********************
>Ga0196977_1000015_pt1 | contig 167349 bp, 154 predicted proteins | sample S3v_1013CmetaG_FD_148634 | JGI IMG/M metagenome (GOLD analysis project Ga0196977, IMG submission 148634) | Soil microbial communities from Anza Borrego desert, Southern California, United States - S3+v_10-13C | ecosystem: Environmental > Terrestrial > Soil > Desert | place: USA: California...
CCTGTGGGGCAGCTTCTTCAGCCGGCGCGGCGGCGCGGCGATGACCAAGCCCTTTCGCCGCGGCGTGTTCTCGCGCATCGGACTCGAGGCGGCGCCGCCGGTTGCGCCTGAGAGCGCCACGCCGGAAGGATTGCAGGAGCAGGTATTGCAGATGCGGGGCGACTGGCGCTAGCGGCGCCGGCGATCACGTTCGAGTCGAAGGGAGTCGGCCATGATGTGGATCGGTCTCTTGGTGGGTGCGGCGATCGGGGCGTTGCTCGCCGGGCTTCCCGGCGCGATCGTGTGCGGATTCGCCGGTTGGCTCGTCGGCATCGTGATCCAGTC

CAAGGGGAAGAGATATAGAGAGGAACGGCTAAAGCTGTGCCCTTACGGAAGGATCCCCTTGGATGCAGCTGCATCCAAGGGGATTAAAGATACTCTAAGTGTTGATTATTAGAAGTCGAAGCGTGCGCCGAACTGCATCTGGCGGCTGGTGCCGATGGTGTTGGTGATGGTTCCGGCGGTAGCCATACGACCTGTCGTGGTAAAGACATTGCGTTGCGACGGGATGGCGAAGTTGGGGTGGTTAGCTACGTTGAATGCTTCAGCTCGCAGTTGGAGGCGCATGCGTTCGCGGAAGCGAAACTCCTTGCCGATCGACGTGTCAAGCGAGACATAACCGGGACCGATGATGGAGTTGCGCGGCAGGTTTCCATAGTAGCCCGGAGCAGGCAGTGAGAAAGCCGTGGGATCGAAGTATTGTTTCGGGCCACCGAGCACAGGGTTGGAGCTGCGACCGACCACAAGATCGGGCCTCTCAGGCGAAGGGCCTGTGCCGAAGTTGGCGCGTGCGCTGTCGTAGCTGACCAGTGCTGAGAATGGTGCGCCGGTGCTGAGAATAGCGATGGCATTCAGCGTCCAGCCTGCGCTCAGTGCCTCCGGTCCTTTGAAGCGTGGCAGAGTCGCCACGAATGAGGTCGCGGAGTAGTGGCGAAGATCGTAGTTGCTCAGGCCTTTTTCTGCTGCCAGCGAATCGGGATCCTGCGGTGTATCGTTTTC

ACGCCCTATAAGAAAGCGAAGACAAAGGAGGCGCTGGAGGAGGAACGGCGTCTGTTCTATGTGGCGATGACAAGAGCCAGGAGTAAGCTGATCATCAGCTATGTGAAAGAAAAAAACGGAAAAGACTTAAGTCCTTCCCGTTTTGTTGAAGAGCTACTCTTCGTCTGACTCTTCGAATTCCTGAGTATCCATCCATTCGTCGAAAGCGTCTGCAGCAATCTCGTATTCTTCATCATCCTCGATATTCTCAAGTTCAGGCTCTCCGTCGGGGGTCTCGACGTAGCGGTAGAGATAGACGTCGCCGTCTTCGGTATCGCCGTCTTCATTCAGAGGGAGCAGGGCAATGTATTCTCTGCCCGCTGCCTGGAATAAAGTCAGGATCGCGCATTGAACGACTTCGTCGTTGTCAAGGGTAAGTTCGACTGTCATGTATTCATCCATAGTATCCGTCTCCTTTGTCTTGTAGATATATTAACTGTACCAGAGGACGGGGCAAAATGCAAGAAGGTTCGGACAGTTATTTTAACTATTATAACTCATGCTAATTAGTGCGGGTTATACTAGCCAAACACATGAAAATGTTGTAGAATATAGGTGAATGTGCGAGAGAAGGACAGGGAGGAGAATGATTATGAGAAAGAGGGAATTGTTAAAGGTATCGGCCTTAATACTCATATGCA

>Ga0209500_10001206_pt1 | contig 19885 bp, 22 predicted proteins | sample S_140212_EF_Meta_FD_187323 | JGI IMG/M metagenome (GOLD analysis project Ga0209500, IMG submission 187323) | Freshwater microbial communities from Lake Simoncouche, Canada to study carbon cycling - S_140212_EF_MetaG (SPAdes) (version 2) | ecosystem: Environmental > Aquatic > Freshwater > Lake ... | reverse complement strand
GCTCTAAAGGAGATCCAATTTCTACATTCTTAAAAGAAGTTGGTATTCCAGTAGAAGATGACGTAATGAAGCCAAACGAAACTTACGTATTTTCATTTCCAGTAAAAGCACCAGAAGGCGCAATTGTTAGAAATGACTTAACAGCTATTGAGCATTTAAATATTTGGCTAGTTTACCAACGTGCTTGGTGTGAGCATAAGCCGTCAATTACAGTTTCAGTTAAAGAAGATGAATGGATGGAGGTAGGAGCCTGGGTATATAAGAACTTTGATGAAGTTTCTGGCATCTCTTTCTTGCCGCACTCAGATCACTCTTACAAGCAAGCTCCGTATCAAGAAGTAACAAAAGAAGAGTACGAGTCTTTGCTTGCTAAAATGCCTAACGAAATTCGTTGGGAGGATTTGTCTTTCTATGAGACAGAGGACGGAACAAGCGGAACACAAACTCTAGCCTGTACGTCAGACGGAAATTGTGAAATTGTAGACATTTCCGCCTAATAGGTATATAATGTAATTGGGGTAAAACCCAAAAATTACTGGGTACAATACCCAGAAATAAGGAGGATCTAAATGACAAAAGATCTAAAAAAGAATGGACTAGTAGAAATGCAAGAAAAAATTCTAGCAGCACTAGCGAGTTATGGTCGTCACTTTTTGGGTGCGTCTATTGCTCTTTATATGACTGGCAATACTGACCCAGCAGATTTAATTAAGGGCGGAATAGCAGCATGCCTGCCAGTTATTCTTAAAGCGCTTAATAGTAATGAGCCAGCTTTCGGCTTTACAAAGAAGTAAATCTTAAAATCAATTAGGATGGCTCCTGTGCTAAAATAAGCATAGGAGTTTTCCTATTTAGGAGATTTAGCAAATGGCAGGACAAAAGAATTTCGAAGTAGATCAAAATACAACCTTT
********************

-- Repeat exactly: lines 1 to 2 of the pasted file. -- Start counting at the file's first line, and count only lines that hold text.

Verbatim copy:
>Ga0196977_1000015_pt1 | contig 167349 bp, 154 predicted proteins | sample S3v_1013CmetaG_FD_148634 | JGI IMG/M metagenome (GOLD analysis project Ga0196977, IMG submission 148634) | Soil microbial communities from Anza Borrego desert, Southern California, United States - S3+v_10-13C | ecosystem: Environmental > Terrestrial > Soil > Desert | place: USA: California...
CCTGTGGGGCAGCTTCTTCAGCCGGCGCGGCGGCGCGGCGATGACCAAGCCCTTTCGCCGCGGCGTGTTCTCGCGCATCGGACTCGAGGCGGCGCCGCCGGTTGCGCCTGAGAGCGCCACGCCGGAAGGATTGCAGGAGCAGGTATTGCAGATGCGGGGCGACTGGCGCTAGCGGCGCCGGCGATCACGTTCGAGTCGAAGGGAGTCGGCCATGATGTGGATCGGTCTCTTGGTGGGTGCGGCGATCGGGGCGTTGCTCGCCGGGCTTCCCGGCGCGATCGTGTGCGGATTCGCCGGTTGGCTCGTCGGCATCGTGATCCAGTC